I was eating breakfast, BBC 6Music on the radio, then Sean Keaveny dropped Foxey Lady from this album and stopped me in my tracks. Lummy doesn’t fully express the effect that the track had on me that morning, but at least it’s polite. The sheer energy and power that Hendrix unleashed at the Miami Pop Festival was nothing short of phenomenal, and if it has that much power today there must have been some serious carnage down in Florida in the summer of ’68. Hendrix’s use of feedback is to use contemporary parlance, epic, and in truth rarely bettered. The studio albums are remarkable works but involved extra layers of guitar, bass and other elements, the live versions are just three instruments and a voice which have raw power that puts them on another plane.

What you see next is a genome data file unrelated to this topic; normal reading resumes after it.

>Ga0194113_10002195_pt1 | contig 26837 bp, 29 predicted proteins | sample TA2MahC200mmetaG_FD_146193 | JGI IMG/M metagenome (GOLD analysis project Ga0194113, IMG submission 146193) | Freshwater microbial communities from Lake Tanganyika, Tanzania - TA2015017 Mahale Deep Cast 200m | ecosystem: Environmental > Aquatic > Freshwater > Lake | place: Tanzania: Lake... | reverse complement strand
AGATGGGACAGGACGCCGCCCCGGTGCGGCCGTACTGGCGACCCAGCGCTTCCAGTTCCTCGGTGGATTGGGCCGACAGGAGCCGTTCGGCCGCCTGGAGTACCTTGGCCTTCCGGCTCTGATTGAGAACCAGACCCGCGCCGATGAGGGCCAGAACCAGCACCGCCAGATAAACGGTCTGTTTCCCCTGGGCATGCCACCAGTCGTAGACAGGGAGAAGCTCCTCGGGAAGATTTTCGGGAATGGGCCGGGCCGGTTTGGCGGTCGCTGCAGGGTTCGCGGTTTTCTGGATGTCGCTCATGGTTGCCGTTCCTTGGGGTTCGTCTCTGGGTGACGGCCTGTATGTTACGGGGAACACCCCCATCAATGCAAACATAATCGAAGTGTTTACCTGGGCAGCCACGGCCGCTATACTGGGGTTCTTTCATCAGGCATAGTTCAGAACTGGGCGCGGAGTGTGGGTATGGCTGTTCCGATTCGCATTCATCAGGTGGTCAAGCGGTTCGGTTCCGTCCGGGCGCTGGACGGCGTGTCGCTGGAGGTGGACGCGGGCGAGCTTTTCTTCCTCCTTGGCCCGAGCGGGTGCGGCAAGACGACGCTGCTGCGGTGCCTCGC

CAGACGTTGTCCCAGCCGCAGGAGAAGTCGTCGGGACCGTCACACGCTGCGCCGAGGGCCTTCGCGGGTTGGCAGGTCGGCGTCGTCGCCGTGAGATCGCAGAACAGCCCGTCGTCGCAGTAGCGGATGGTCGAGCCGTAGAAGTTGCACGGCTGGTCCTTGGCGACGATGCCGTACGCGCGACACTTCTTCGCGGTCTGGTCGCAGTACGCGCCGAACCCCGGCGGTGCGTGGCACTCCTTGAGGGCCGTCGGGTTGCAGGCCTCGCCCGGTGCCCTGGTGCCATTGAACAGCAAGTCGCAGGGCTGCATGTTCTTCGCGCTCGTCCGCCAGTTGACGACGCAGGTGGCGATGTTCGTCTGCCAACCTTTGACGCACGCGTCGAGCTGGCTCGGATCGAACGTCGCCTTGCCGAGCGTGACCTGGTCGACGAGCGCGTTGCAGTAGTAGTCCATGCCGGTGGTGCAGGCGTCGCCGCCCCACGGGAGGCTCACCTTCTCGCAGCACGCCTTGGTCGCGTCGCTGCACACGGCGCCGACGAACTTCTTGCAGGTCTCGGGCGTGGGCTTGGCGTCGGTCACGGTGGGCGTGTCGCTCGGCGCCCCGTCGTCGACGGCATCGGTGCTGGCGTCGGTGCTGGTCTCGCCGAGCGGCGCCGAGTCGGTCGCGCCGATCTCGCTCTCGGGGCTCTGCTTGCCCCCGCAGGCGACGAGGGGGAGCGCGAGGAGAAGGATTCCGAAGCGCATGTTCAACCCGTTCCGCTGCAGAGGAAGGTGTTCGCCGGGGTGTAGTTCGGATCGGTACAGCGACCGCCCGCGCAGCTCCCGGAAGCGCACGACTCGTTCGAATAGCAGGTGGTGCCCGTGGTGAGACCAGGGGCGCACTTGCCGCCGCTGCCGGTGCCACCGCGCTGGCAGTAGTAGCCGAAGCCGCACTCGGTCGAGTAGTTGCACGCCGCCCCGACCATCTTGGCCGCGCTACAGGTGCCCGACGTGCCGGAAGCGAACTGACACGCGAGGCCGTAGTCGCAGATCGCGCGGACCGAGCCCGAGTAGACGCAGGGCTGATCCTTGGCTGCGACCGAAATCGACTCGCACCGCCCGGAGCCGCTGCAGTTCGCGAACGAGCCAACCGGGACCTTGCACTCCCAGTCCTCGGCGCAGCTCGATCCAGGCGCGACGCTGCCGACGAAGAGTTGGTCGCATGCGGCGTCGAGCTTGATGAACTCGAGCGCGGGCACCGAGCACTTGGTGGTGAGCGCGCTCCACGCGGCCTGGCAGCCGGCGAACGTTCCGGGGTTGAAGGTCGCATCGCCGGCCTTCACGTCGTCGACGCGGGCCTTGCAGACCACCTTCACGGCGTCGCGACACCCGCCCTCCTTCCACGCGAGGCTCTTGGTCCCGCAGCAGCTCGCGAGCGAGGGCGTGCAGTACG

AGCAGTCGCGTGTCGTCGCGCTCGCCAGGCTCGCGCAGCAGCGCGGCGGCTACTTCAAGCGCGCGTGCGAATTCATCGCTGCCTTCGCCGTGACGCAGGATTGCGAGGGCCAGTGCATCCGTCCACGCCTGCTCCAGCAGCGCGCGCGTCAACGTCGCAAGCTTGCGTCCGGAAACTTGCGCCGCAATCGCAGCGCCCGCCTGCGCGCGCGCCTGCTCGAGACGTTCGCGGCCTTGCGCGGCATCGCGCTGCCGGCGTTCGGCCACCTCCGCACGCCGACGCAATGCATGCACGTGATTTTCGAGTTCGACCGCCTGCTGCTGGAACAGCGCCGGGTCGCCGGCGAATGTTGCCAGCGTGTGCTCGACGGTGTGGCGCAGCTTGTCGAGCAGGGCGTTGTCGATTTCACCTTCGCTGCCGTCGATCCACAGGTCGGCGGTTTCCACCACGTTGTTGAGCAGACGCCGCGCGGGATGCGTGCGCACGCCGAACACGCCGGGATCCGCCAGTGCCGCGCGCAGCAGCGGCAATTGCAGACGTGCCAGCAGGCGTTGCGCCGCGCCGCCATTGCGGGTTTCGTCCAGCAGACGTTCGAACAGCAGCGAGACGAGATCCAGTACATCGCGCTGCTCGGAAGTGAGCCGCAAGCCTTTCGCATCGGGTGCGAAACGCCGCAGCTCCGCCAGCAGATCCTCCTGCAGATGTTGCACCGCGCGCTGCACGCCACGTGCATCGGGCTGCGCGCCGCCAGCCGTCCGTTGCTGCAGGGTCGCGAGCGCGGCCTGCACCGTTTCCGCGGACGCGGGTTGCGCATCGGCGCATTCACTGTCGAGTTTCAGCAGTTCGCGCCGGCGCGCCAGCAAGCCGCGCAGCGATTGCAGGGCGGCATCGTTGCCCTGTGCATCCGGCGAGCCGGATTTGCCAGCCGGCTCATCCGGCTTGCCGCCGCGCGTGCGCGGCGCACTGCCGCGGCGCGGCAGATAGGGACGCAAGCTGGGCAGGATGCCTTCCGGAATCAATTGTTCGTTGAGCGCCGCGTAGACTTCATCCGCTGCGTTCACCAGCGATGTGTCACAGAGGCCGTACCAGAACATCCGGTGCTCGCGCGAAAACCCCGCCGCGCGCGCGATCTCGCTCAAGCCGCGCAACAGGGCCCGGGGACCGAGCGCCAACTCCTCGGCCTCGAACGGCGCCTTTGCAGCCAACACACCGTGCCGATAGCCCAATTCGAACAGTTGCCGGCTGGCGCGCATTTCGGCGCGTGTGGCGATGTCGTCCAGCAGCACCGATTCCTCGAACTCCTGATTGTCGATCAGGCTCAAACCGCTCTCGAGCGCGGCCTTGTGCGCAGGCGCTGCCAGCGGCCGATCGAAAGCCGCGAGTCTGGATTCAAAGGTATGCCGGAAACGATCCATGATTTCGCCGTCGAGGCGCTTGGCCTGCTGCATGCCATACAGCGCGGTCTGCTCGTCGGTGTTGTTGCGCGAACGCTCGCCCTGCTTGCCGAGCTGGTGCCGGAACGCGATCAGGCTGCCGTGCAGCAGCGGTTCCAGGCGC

Recorded by the remarkable Eddie Kramer at the time and mixed by the same wizard for this release over four decades later, this recording is the best encapsulation of the intensity, dexterity and imagination of rock’s most influential axe man I’ve encountered. It contains nine songs from the evening gig and two more from the afternoon of the same event, those two being the most incendiary numbers Foxey Lady and Fire. Tracks that make most so called rock gods sound limp but there’s more, Red House is as fine an example of electric blues as you could hope to hear. And it’s not just Jimi who’s on form the British guys, Mitch and Noel, are up to the mark as well, the drumming almost matching the ferocity of the guitar and the bass holding the whole thing in place.